We’ve just gotten a close up look at Buick’s new compact car, and can share the following earth shattering news: it’s quiet.
“Our target was the LaCrosse and Enclave in terms of quietness. It’s about being quiet, smooth, and premium,” says Verano engineer Matt Purdy.
Though the intense focus on silence certainly sounds familiar, it in fact represents something of a return to form for Buick, which has recently trumpeted European performance with the Regal and touted fuel economy with its eAssist mild hybrid technology. The Verano, despite being a compact car related to the European Opel Astra, will be a Buick in a more traditional sense.
“Its center of gravity is luxury,” says Tony DiSalle, Buick’s U.S. vice president of marketing.
The noise reduction effort is more than just hype. Verano engineers started with GM’s global compact platform – the floor pan and basic suspension layout is the same as that of the Chevrolet Cruze – and then sought nothing less than “the elimination of noise from external and internal sources.” The front MacPherson struts have dual-rate dampers to soften impacts. The body structure, based most closely on the Astra, went through further analysis to reduce creaks and rattles. The standard eighteen-inch wheels are heavier than those on the Cruze and wear tires designed to produce less road noise. Baffles in the intake dull the growl of the direct-injected 2.4-liter four-cylinder engine. Aerodynamic underbody panels first employed on the Cruze Eco show up here to reduce wind noise. Any noise that escapes these preventative methods must then get through a multi-layer defense of insulation – acoustic lamination for the windshield and front doors, thick mats on both sides of the fire wall, sprayed on sound-deadening foam, and last but not least, “muckets” – GM engineering lingo for rubber plugs. One might think the Volt, also built on this platform, would offer a wealth of sound deadening know-how, but Purdy notes that most of the noises the Volt team had to worry about are of a higher frequency, and thus require different countermeasures.
All this shushing comes at a price. Small car lead engineer Jim Federico says GM has become much more efficient at “quiet tuning” but concedes the measures still add perhaps a hundred pounds over to the 3100-pound Cruze, with other engineers estimating the total curb weight around 3400 pounds. With its larger 180 hp four-cylinder, it will achieve poorer fuel economy – around 22/31 city/highway compared to 26/38 mpg in the 1.4-liter Cruze. The quiet luxury positioning also squashes enthusiasts’ hopes of another American Astra (many GM people shudder at the suggestion of repeating that disastrous experiment). Even the sportier, 2.0-liter turbocharged version “will not be rock hard.” Still, Buick does have its eyes on a particular set of German car enthusiasts: disaffected Jetta owners.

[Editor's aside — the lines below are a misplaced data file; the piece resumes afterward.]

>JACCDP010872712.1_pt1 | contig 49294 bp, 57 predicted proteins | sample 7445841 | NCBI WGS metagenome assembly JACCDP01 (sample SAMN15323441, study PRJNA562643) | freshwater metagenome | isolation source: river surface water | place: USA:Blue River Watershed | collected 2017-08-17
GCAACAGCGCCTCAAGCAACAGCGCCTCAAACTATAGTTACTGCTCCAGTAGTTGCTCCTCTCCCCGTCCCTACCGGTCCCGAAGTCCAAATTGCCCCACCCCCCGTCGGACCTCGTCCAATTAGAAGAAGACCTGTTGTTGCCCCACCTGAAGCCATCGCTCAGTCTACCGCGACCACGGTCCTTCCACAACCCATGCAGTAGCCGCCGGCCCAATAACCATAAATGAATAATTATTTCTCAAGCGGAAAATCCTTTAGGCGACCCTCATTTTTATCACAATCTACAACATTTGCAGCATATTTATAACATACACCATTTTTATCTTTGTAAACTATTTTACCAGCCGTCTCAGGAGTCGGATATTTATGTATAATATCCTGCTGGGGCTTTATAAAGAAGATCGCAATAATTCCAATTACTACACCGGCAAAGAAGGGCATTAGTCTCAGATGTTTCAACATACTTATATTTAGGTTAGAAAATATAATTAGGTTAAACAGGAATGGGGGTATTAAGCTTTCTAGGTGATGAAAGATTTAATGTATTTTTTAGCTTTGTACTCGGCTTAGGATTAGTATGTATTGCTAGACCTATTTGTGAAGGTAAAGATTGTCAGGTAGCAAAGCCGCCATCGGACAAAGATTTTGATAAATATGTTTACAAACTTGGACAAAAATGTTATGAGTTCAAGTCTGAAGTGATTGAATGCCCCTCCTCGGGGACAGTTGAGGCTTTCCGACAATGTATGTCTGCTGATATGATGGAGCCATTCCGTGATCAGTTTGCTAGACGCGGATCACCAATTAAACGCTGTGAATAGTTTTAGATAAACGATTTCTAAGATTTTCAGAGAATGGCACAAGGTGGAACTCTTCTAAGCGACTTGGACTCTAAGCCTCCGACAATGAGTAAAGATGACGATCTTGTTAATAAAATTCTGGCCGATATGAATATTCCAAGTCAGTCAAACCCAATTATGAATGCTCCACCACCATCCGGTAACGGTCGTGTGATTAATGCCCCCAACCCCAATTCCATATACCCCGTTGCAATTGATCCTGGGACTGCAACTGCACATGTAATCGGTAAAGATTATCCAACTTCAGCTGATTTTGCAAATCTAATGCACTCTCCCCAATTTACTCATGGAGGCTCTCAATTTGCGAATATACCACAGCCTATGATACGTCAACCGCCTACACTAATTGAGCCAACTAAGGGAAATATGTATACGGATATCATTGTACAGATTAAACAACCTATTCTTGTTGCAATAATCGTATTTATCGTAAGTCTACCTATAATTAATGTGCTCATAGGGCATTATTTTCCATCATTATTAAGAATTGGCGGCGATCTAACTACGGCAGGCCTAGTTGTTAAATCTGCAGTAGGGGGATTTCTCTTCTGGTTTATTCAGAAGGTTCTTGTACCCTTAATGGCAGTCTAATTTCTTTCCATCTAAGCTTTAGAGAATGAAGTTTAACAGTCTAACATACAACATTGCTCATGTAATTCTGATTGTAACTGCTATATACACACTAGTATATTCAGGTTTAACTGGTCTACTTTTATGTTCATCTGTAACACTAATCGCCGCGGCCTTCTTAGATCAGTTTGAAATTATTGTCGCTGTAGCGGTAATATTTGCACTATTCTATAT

“The old uplevel Jetta sort of owned that market. The new Jetta went toward [the Chevrolet Cruze]. We looked at that as they left us a little hole,” says Federico.
We were able to sit in some Veranos to hear how it handles real-world noise – Buick even brought a leaf blower out to Milford Proving Grounds to enhance the experience. It is indeed a quiet car. As in the LaCrosse, Buick has done a good job filtering out the diesel-like ticking typical to direct-injection engines. Of course, as any old Jetta (or current Golf) owner can tell you, subjective design details matter as much as what the engineers term “critical wins” in areas like quietness. Judging by the preproduction cabins we saw (some of the grains and finishes are not yet final) Buick has come a long way in this regard. The carpet is plush and expensive looking; the woven headliner tucks up at the windshield rather than ending in a crude cut; the optional full leather seats boast contrasting stitching and thick, comfortable bolsters. However, some of the upper dash graining, which we were told was close to production quality, looked cheaper than it felt, and the button-intensive center stack looks old, even though it’s accompanied by a seven-inch color touch screen. The inner door pulls could also feel more solid, a peccadillo we’ve noticed on several GM vehicles.
The Verano goes on sale by the end of this year. We’ll have our driving impressions for you before then. Stay tuned.